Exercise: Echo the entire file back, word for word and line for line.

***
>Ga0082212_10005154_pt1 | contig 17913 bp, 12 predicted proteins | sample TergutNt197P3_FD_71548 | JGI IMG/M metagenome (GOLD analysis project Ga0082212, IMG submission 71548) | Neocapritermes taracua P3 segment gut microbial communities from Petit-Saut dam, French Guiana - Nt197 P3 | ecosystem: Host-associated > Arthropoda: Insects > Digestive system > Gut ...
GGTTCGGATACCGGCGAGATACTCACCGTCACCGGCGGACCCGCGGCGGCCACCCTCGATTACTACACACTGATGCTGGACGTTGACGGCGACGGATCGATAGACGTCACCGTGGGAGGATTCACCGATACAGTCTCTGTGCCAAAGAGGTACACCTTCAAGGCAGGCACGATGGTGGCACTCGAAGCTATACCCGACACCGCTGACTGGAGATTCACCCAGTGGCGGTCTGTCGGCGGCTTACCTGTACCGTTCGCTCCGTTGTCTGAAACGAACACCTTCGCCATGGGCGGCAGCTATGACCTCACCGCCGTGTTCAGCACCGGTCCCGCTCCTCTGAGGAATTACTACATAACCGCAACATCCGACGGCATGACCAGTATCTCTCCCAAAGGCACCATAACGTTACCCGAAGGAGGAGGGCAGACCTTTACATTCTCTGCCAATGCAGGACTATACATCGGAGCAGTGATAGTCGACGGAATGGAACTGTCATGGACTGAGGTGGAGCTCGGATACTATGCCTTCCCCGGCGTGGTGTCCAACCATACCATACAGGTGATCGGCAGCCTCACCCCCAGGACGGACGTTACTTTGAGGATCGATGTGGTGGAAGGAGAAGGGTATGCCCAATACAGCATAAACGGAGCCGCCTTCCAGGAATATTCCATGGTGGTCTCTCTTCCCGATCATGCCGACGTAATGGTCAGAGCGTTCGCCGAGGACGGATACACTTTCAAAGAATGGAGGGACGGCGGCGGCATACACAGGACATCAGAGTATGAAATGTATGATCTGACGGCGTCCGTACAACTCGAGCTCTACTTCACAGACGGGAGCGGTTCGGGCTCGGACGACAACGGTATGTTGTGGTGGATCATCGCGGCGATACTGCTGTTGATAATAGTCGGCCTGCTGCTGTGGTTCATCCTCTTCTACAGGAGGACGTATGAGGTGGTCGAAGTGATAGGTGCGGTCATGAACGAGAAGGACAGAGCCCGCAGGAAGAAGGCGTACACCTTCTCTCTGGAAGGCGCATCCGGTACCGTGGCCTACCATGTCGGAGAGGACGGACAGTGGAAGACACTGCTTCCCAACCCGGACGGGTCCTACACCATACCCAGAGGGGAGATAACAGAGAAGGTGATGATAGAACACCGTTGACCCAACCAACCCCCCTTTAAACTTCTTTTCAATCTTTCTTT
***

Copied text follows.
>Ga0082212_10005154_pt1 | contig 17913 bp, 12 predicted proteins | sample TergutNt197P3_FD_71548 | JGI IMG/M metagenome (GOLD analysis project Ga0082212, IMG submission 71548) | Neocapritermes taracua P3 segment gut microbial communities from Petit-Saut dam, French Guiana - Nt197 P3 | ecosystem: Host-associated > Arthropoda: Insects > Digestive system > Gut ...
GGTTCGGATACCGGCGAGATACTCACCGTCACCGGCGGACCCGCGGCGGCCACCCTCGATTACTACACACTGATGCTGGACGTTGACGGCGACGGATCGATAGACGTCACCGTGGGAGGATTCACCGATACAGTCTCTGTGCCAAAGAGGTACACCTTCAAGGCAGGCACGATGGTGGCACTCGAAGCTATACCCGACACCGCTGACTGGAGATTCACCCAGTGGCGGTCTGTCGGCGGCTTACCTGTACCGTTCGCTCCGTTGTCTGAAACGAACACCTTCGCCATGGGCGGCAGCTATGACCTCACCGCCGTGTTCAGCACCGGTCCCGCTCCTCTGAGGAATTACTACATAACCGCAACATCCGACGGCATGACCAGTATCTCTCCCAAAGGCACCATAACGTTACCCGAAGGAGGAGGGCAGACCTTTACATTCTCTGCCAATGCAGGACTATACATCGGAGCAGTGATAGTCGACGGAATGGAACTGTCATGGACTGAGGTGGAGCTCGGATACTATGCCTTCCCCGGCGTGGTGTCCAACCATACCATACAGGTGATCGGCAGCCTCACCCCCAGGACGGACGTTACTTTGAGGATCGATGTGGTGGAAGGAGAAGGGTATGCCCAATACAGCATAAACGGAGCCGCCTTCCAGGAATATTCCATGGTGGTCTCTCTTCCCGATCATGCCGACGTAATGGTCAGAGCGTTCGCCGAGGACGGATACACTTTCAAAGAATGGAGGGACGGCGGCGGCATACACAGGACATCAGAGTATGAAATGTATGATCTGACGGCGTCCGTACAACTCGAGCTCTACTTCACAGACGGGAGCGGTTCGGGCTCGGACGACAACGGTATGTTGTGGTGGATCATCGCGGCGATACTGCTGTTGATAATAGTCGGCCTGCTGCTGTGGTTCATCCTCTTCTACAGGAGGACGTATGAGGTGGTCGAAGTGATAGGTGCGGTCATGAACGAGAAGGACAGAGCCCGCAGGAAGAAGGCGTACACCTTCTCTCTGGAAGGCGCATCCGGTACCGTGGCCTACCATGTCGGAGAGGACGGACAGTGGAAGACACTGCTTCCCAACCCGGACGGGTCCTACACCATACCCAGAGGGGAGATAACAGAGAAGGTGATGATAGAACACCGTTGACCCAACCAACCCCCCTTTAAACTTCTTTTCAATCTTTCTTT